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This situation is due to Michael Foljambe, the eccentric English owner of an extensive tract that had included Melness. In 1995, Foljambe decided to give his land away. Two-thirds of his landscape of burns, lochs, beaches, and bog went to his London relatives. For the final third, though, Foljambe did something unprecedented. After long discussions with Pritchard’s father, Frank Gordon, Foljambe decided that the land should be given to the people who had worked it since the Clearances. The children of the people in the cemetery by the sea. 

The crofters were ecstatic. The land, they thought, had long belonged to them, at least in spirit—but now they would be protected from a landlord’s whims and fancies. There was a catch, though. The crofters had to generate income and jobs, and build housing, but now without Foljambe’s cash. From then on, finding income was always a struggle, while the region’s population declined.

In 2012, Foljambe’s relatives sold their portion of the land to Povlsen. Povlsen was fond of the Highlands, having visited from Denmark as a child. He’d already bought his first estate there years earlier, and with this purchase his total land holdings amounted to some 47,000 hectares. He had started a company called Wildland, with a mission to reseed the landscape and repair the damage caused by centuries of overgrazing.

In photographs, Povlsen looks impish—bald head, neatly trimmed beard, boyish face. He is not a popular figure around Melness. Povlsen owns several properties in nearby Tongue that he has kept empty for years, including what was once the town’s only supermarket. He also bought the area’s only gas station. Land prices have swelled, in part due to investments in carbon credits; Wildland has sold carbon credits by restoring peatlands in an estate further south. In 2020, the price of Scottish estates rose by 87 percent compared to the previous year, while in 2021, farmland prices increased by 31 percent. As a result, locals are being outpriced while the value of Povlsen’s land increases, further limiting the financial resources of residents to take him on. When Ellen Henderson, who grew up along the coast from Tongue, tried to purchase the building that once housed Tongue’s bank, she was outbid by Wildland. “He is a tsunami of money,” she told me.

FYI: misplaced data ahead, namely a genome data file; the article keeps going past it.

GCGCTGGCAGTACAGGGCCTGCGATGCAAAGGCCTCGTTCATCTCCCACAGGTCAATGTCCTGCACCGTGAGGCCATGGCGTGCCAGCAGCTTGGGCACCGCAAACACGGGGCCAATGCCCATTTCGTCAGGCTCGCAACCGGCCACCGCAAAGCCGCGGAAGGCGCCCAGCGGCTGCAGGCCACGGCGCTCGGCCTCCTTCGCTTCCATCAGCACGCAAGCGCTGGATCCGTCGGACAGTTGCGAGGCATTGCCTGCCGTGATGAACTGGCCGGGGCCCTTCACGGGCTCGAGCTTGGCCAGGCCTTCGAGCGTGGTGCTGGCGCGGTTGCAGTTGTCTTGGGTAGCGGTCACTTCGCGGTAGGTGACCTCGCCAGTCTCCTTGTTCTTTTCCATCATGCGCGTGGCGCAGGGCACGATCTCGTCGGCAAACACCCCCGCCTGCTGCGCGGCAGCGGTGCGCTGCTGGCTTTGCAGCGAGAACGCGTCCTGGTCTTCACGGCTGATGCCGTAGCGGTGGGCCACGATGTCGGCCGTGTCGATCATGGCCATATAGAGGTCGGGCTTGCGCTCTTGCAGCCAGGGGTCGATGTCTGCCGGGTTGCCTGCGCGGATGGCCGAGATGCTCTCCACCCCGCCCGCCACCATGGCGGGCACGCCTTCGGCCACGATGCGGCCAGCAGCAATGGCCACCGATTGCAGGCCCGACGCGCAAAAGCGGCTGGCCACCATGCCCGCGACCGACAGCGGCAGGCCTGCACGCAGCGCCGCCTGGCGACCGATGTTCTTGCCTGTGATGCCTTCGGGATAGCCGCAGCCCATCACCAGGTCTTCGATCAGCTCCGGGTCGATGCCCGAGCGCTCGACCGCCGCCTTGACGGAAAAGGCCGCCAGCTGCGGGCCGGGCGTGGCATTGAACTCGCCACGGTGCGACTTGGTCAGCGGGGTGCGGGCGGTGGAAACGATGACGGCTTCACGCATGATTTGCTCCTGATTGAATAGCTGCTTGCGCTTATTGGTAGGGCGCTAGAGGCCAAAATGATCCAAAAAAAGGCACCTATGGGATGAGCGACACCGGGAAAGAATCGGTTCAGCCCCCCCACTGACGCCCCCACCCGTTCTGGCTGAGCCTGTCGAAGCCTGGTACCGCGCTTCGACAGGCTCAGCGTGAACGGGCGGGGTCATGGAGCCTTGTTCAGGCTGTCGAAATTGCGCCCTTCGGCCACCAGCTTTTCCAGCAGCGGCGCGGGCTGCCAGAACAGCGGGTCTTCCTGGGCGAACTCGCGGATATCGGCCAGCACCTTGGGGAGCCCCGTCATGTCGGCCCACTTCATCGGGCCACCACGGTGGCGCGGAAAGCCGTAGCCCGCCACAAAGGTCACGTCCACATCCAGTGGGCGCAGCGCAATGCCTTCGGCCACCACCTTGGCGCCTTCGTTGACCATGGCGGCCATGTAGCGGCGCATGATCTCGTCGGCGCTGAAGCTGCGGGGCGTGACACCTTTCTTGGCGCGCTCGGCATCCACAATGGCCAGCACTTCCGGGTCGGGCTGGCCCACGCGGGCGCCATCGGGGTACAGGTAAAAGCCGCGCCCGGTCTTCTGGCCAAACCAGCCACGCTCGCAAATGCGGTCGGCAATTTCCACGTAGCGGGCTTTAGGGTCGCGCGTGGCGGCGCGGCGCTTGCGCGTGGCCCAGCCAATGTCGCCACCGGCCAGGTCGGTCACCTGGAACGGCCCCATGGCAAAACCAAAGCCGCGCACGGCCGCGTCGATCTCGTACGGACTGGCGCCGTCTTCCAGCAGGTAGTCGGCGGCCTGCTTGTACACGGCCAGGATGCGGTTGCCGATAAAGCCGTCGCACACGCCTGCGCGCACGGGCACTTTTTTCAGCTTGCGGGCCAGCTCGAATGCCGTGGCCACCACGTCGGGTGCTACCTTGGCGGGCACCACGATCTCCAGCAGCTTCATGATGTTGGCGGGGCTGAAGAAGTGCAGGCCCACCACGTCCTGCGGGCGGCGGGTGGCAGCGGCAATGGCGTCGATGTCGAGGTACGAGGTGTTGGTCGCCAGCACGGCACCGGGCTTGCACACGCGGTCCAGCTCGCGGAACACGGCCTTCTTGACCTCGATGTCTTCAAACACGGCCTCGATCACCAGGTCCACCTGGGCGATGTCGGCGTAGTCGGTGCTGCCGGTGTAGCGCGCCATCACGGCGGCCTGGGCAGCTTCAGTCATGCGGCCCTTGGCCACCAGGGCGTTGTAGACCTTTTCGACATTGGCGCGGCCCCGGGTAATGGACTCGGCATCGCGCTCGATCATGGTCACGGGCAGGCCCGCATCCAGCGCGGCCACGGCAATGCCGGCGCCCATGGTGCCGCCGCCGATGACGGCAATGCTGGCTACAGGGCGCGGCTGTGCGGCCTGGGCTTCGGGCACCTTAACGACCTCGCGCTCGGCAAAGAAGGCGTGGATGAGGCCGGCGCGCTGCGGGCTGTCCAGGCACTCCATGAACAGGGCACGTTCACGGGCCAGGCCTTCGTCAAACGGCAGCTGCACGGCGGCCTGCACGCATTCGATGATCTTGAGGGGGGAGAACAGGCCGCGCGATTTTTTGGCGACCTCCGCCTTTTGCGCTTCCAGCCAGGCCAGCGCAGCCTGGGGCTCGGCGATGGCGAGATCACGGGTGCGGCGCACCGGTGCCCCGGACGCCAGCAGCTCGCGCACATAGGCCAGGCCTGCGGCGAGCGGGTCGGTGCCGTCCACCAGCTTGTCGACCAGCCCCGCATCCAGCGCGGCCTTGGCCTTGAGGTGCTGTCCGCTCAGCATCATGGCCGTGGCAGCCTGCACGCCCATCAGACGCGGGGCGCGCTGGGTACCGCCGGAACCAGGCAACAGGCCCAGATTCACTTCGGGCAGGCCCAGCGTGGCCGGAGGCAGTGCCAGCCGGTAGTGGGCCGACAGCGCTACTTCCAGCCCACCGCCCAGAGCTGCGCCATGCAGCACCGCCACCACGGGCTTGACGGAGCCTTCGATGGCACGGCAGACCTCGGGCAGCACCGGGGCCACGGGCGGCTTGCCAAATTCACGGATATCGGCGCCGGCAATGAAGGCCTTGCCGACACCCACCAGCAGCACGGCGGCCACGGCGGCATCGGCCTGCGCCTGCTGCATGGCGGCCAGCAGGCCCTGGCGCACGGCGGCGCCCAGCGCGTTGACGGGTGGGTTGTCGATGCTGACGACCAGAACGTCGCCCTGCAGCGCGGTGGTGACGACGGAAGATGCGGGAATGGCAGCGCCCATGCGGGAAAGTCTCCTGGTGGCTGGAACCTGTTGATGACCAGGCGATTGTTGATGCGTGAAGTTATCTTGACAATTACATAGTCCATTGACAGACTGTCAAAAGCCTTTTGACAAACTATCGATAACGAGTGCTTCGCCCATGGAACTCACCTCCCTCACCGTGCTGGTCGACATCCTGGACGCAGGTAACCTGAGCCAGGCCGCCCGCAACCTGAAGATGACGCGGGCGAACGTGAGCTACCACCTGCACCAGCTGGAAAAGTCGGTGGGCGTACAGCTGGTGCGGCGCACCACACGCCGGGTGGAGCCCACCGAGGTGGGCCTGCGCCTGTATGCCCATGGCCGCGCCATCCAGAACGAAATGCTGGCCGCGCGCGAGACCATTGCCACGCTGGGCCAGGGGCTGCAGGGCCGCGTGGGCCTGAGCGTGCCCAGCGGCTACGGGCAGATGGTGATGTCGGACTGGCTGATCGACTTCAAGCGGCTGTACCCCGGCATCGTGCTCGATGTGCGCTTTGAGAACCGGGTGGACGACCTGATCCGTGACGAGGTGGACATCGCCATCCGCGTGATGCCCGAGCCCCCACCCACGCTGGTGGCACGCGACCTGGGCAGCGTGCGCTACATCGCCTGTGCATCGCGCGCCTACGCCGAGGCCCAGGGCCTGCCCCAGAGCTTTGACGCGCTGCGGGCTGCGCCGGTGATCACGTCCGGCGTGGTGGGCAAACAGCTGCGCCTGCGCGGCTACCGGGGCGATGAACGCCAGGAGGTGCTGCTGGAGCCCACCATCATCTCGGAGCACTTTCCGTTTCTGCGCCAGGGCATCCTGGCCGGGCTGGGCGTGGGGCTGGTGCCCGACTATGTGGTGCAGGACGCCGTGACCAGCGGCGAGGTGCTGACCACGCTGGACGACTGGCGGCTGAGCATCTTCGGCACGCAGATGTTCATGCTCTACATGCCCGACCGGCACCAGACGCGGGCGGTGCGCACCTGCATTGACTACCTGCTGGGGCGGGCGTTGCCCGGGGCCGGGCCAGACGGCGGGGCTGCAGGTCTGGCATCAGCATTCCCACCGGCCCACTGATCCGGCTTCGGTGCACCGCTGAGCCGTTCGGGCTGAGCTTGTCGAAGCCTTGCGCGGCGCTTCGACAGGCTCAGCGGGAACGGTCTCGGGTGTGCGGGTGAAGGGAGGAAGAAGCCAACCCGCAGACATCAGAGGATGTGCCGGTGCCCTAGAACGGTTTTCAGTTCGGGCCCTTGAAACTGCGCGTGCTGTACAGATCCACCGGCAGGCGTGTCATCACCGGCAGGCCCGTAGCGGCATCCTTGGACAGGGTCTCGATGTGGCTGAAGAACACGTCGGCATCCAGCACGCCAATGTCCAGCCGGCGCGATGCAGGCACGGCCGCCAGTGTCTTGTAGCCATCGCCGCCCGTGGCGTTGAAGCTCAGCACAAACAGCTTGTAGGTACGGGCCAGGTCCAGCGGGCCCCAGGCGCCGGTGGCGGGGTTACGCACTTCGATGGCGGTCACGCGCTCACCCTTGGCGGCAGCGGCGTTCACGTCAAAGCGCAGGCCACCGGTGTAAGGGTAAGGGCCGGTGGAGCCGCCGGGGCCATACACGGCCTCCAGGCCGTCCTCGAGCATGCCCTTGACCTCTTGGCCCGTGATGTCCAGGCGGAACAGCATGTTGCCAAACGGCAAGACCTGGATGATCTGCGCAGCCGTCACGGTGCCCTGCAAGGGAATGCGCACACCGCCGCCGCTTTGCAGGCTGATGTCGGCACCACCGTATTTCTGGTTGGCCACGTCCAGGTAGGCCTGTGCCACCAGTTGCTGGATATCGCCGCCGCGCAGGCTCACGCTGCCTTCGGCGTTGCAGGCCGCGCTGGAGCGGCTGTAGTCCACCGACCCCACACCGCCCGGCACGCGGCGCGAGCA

Povlsen has spoken about being a custodian of the landscape and about his deep love for the area. He claims to be repeopling as well as rewilding, generating work in hospitality and construction. His company hires local construction firms and employs 20 people in the Melness area, a figure that will grow as his new developments open. Many residents, though, would prefer to have a diverse economy. Some are furious, seeing Povlsen as the Highlands’ latest arrogant landlord. 

According to Pritchard, Povlsen treats the area as a tourist village. “He’s not from here, and he doesn’t understand the culture,” she told me. On Facebook, she referred to Povlsen as “the return of the Duke of Sutherland” and complained that his company “has the cheek to constantly use the phrase ‘our community.’” The name Wildland doesn’t help: Some residents suspect he would prefer the area to be empty.

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Once the spaceport idea was introduced, it did not take long for the community to see how it might solve their long-standing problems. The area might finally, they thought, blast out from the history of inequity that had sucked them in like a peat bog.

By 2018, debate over the spaceport had reached every person in town. The local development board, now partnered with aerospace startup Orbex, was holding regular drop-in sessions to calm jitters, and eventually, many residents came to hope that they would soon see a 62-foot-tall rocket with payloads of microsatellites thrusting over their homes, blasting toward polar orbit within spitting distance of the post office. Others were not so convinced. In November, the crofters held a vote on whether to continue supporting the spaceport project. The result, in the end, was 27 votes for, 18 against. “We were for it,” said Pritchard, “but not at any cost.”